WASHINGTON – Montana does not plan to close its borders to refugees from Syria following last week’s attacks in Paris, Gov. Steve Bullock said Monday.
“Montana has a process in place for considering refugee settlement requests. We are reviewing those protocols to ensure that if a request comes (that) we take all appropriate steps to ensure that the safety of Montanans will not be jeopardized by their placement.” said Bullock, a Democrat. “If there are safety concerns about any refugees that are requesting settlement, they will be denied.”
The governor said no Syrian refugees have settled in the state and he was not aware of any formal requests to do so in Montana.
Shahid Haque-Hausrath, the founder of the Border Crossing Law Firm in Helena and an immigration professor at the University of Montana School of Law, said the federal government does background checks on refugees before they are placed in the United States. He said it would not be fair or practical for Bullock to further scrutinize these refugees or second-guess the security checks of the federal government.
“The idea that these refugees would pose a risk to Montanans is misguided, as these are the people who have fled their country to escape terrorism and violence,” Haque-Hausrath said. “To the extent that the governor suggests that he would individually review or deny placement of Syrian refugees, I question how he would determine whether a refugee poses a risk, and where his authority to deny placement comes from.”
More than a dozen governors have said they will not accept Syrian refugees in their states. The Republican governors are concerned that resettlement could open the door to terrorists. Legal scholars say governors probably have little power to stop refugees from entering their states.
Despite such reactions, President Barack Obama is continuing with plans to accept refugees from Syria. Responding to calls to admit Christians but not Muslims into the country, he said Monday: “That’s shameful. That’s not American, it’s not who we are.”
Republican members of Montana’s congressional delegation in Washington urged the White House on Monday to stop accepting Syrian refugees until security concerns have been met.
“While I have strong sympathy for those caught in the conflict in Syria and the region, the president’s current plan to take in 10,000 Syrian refugees (nationwide) only serves to open up our homeland to increased security risks, while doing nothing to solve the root cause of the crisis, which is the civil war in Syria,” Sen. Steve Daines said.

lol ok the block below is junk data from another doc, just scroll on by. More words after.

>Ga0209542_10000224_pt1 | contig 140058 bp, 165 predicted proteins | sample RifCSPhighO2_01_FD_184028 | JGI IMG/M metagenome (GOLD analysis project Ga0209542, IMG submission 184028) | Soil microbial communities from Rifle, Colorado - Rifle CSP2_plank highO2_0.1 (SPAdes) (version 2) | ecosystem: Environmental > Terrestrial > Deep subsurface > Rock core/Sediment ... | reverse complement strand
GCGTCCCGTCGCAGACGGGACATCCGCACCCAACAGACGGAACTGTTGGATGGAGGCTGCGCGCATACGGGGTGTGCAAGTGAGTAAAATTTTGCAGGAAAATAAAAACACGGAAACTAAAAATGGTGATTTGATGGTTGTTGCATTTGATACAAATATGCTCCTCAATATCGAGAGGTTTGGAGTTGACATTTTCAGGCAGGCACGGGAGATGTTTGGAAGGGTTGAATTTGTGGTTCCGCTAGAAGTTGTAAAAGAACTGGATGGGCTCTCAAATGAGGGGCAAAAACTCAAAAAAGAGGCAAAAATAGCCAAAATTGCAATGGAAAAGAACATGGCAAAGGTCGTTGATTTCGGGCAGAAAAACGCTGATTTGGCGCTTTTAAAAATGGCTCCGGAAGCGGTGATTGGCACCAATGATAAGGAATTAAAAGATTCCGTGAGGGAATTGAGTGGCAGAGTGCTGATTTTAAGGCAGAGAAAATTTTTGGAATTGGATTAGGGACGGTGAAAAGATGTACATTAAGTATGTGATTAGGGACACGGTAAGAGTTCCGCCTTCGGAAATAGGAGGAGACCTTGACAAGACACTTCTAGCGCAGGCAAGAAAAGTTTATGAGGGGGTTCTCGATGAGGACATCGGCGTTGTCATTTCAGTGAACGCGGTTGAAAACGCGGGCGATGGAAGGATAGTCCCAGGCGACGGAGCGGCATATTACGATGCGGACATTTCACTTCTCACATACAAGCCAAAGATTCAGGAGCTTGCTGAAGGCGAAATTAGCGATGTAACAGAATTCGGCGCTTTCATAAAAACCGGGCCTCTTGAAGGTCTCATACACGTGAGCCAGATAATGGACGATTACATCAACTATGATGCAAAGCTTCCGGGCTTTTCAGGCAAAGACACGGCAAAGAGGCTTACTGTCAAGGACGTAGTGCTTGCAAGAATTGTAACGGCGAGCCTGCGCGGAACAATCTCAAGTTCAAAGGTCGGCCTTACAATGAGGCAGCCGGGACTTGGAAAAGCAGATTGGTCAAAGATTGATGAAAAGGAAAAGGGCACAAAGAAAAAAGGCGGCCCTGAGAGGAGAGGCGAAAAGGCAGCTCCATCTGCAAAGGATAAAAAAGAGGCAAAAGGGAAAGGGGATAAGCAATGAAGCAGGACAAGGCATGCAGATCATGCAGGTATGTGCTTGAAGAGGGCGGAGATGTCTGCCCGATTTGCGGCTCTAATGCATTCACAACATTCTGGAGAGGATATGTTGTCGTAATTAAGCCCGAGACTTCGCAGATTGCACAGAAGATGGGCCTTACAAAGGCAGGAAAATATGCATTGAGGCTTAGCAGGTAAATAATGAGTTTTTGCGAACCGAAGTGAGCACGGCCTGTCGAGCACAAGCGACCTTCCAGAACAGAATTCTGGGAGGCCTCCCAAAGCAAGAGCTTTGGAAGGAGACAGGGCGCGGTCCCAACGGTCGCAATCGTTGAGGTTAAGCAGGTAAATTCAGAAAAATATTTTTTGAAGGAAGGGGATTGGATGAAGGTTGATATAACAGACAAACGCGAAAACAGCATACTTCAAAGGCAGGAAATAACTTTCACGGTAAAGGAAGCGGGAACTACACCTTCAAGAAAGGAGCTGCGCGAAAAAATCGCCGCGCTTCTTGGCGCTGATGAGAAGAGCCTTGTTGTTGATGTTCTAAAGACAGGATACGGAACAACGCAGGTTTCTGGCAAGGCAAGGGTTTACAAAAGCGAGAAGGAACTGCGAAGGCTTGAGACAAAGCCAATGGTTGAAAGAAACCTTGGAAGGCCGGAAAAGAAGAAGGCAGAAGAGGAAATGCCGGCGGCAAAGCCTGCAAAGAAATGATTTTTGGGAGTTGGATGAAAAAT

Rep. Ryan Zinke urged House lawmakers to consider legislation to block the White House from bringing Syrian refugees to the United States. The Islamic State (ISIS) has claimed responsibility for the attacks in Paris.
“The United States should have stepped up and destroyed ISIS at its origins, rather than wait until ISIS grew their capabilities and influence. Now, we face not only ISIS in Syria and Iraq, but also across the globe, and potentially here at home,” he said.
Sen. Jon Tester, a Democrat, opposed closing the U.S. border, bur urged caution. “Any refugees fleeing the senseless violence in the Middle East must be carefully and thoroughly investigated before they are allowed to find safety in the United States,” he said.
At least 132 people were killed and hundreds injured in a series of attacks that took place around Paris on Friday evening. Several of the attackers have been identified as French citizens. According to French prosecutors, a bomber who targeted the national stadium was found with a Syrian passport.
The passport’s discovery raised concerns that Islamic State militants may be crossing into Turkey before moving to Western Europe alongside the hundreds of thousands of refugees and migrants who have entered Europe this year, many of them fleeing the civil war in Syria.